Marine institute aims to save damaged corals
The Maui News
The Maui Ocean Center Marine Institute’s coral restoration team has launched a project to save coral reefs at seven sites in Lahaina that were recently damaged by commercial boat anchors.
“The most significant threats to coral reefs in Hawaii are from human activities, including physical damage from boat anchors,” Dustin Paradis, the marine institute’s conservation coordinator, said in a news release Tuesday. “When we learned of the damage, we knew that we had to take immediate action.”
Coral reefs are vital to Maui’s island community, providing food, storm protection, habitat for nearshore fisheries and supporting opportunities for recreation, such as snorkeling or surfing, the news release said.
At each restoration location, the marine institute performs an initial assessment to photo-document the damage, determine which corals are best suited for immediate reattachment and which corals will be transferred back to the institute’s lab in Maalaea.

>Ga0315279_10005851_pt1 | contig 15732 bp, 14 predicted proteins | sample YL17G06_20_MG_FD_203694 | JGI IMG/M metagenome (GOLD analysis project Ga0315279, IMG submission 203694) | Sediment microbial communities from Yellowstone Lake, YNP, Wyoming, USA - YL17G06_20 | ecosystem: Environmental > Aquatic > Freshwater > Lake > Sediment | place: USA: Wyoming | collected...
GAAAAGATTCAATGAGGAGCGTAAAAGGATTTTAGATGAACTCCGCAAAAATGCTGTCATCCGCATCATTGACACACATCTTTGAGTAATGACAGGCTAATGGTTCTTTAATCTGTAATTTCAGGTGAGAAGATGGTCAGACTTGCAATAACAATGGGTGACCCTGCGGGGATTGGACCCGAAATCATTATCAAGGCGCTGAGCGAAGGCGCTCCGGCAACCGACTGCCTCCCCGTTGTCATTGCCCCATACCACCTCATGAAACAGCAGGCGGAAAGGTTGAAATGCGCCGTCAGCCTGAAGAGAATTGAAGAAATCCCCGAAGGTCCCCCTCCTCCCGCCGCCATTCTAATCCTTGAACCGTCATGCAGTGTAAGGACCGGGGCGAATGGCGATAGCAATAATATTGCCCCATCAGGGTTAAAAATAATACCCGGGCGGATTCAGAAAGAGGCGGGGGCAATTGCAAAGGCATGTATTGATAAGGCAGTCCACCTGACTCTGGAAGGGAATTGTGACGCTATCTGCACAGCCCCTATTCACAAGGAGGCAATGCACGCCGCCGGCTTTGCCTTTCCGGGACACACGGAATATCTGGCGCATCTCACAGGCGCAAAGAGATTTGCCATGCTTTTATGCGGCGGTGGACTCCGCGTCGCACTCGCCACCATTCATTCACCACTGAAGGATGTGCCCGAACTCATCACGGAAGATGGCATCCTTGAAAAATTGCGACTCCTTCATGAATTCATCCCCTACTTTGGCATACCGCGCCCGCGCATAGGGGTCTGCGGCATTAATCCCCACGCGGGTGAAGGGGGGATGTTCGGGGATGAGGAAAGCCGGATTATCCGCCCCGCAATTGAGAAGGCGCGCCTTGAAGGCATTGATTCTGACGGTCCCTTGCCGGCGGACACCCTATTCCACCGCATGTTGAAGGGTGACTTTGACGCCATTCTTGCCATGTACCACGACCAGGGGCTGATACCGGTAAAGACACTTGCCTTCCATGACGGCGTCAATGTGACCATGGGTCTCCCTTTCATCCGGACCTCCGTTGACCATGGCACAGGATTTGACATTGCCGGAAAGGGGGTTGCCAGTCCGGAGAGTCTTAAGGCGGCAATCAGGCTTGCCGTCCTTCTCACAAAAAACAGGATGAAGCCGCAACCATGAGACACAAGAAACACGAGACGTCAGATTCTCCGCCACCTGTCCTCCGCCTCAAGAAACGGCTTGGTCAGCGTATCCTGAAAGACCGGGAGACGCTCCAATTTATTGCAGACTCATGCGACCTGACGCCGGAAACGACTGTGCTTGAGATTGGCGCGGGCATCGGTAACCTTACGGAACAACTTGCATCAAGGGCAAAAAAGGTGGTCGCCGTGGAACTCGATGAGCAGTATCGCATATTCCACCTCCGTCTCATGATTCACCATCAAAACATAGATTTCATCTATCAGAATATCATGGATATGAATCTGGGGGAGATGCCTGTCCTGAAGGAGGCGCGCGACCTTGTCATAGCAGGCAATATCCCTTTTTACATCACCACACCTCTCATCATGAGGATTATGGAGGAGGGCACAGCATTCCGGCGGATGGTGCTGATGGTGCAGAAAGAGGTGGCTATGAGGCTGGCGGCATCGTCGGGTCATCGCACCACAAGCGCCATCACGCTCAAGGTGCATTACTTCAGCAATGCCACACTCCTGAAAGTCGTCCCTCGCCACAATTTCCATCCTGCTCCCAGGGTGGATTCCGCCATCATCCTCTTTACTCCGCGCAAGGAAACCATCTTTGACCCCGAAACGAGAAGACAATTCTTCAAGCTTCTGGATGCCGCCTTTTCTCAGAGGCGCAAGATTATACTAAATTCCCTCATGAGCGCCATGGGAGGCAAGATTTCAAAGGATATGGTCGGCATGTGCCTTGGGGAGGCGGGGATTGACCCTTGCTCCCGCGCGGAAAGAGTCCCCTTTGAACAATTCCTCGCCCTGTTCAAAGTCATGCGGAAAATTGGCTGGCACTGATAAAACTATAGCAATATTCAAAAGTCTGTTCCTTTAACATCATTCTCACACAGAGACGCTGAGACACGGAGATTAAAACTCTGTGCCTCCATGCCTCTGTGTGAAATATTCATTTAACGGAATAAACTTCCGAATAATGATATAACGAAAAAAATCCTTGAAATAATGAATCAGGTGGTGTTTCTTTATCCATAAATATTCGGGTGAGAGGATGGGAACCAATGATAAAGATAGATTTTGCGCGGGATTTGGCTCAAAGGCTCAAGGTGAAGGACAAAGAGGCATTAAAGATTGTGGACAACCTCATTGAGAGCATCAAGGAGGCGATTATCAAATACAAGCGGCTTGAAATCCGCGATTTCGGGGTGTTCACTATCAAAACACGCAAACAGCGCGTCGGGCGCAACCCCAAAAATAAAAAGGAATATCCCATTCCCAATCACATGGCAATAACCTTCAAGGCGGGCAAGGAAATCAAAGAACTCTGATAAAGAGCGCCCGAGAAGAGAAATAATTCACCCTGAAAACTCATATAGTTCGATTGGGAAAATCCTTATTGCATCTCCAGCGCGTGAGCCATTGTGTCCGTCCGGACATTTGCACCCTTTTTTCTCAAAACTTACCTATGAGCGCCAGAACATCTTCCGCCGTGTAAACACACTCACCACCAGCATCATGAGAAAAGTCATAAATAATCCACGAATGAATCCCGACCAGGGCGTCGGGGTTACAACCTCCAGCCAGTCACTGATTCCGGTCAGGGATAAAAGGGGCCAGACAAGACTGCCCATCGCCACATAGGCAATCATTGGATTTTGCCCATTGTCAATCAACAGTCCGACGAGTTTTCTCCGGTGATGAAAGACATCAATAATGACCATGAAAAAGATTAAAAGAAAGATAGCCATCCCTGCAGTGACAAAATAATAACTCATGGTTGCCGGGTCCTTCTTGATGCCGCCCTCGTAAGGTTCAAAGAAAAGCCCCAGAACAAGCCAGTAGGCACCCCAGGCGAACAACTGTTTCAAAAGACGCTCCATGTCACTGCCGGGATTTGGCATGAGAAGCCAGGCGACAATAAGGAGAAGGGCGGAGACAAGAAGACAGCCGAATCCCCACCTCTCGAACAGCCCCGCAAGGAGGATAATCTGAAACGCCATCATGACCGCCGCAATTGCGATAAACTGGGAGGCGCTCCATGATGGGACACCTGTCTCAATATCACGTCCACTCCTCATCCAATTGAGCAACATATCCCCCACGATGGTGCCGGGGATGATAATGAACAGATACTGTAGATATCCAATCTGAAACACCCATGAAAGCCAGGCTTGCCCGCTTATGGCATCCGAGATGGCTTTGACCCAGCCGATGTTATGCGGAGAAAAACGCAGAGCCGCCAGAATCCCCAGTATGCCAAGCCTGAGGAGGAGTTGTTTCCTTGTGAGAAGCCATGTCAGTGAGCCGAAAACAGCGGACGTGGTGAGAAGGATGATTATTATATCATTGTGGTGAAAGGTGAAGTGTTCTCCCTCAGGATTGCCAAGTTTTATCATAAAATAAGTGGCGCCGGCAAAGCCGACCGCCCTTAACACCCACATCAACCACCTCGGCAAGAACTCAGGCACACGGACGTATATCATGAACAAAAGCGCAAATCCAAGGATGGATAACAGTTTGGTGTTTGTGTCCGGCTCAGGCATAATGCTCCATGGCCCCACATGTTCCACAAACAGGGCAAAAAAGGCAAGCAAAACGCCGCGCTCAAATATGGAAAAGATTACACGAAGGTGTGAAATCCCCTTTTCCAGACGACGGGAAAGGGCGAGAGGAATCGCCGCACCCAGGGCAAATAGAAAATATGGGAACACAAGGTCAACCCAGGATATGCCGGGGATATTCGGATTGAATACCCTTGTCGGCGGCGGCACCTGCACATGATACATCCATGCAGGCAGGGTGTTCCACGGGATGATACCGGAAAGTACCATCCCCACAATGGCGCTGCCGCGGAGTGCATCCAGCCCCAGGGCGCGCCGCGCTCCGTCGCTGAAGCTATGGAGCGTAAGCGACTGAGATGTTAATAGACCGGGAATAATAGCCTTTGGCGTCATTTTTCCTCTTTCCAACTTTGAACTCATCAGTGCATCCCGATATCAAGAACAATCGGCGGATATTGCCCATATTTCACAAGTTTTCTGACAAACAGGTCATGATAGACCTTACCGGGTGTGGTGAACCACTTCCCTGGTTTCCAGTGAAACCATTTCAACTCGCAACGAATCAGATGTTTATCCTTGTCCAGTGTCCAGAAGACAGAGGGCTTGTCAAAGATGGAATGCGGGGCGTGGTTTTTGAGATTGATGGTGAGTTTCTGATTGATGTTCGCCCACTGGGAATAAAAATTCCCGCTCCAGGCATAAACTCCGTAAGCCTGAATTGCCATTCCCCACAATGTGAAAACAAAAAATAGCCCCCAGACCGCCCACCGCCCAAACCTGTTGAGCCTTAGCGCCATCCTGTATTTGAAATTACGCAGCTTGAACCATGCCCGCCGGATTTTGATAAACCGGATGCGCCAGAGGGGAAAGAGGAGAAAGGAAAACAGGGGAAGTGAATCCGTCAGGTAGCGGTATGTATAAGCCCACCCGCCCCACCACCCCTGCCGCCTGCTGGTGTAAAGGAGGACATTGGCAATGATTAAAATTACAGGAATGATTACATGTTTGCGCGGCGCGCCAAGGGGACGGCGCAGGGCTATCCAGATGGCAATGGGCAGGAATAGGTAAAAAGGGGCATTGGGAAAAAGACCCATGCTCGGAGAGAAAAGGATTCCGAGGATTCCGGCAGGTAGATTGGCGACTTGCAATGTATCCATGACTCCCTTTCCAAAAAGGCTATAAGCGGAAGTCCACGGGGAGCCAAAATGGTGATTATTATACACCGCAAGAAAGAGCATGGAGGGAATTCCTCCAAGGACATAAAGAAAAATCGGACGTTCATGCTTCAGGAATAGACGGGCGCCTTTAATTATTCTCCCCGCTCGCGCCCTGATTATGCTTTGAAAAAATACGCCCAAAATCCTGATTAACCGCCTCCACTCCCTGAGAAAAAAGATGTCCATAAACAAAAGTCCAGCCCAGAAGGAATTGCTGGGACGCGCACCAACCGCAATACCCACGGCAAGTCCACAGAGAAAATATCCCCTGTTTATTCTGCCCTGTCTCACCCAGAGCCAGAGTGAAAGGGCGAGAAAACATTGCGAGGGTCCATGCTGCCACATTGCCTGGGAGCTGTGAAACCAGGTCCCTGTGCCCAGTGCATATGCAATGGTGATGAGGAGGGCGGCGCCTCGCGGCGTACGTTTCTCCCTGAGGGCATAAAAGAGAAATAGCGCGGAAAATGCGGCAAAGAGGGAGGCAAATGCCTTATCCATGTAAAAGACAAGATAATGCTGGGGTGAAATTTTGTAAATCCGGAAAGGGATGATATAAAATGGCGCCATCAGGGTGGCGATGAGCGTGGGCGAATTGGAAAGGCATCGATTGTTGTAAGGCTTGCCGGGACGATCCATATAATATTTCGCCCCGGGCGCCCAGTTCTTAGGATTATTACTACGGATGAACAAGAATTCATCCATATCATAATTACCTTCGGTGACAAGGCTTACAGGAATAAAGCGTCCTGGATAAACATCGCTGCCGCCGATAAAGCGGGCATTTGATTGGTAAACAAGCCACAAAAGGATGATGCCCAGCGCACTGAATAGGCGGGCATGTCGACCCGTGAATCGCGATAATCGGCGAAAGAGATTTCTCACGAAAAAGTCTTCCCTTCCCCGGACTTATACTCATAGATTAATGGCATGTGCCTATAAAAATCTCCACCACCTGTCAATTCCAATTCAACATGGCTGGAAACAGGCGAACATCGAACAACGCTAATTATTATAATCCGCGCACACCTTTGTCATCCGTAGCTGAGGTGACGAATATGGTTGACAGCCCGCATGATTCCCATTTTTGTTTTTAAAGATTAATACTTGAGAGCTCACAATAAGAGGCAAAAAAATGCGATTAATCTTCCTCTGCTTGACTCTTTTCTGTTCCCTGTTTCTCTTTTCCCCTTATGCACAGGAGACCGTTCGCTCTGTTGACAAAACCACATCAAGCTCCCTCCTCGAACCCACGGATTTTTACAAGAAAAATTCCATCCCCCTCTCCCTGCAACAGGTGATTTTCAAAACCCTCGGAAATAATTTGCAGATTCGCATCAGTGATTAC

Once at the coral lab, coral fragments are photographed, assigned a unique identification number, treated for pests and placed in a quarantine tank. Staff will return some of the healthier corals to the damage sites in the next few months. The remaining corals will be fast-grown in the institute’s lab over the next year and transplanted at the restoration site as larger colonies.
“Physical damage to coral reefs from boating is completely preventable,” said Tommy Cutt, the institute’s executive director. “Our team is working on community-based initiatives focused on responsible boating practices to help prevent future harm to our reefs.”
Boaters can help make a difference by:
• Wearing polarized glasses to scout for shallow reefs and marine animals.
• Getting familiar with reef locations.
• Tying up to mooring balls instead of anchoring.
• Confirming that the boat is over sand if they must anchor.
• Checking tides and weather before boating.
The Maui Ocean Center Marine Institute works in close partnership with the state Department of Land and Natural Resources’ Division of Aquatic Resources. All coral restoration activities are authorized under the institute’s special activity permit from the state.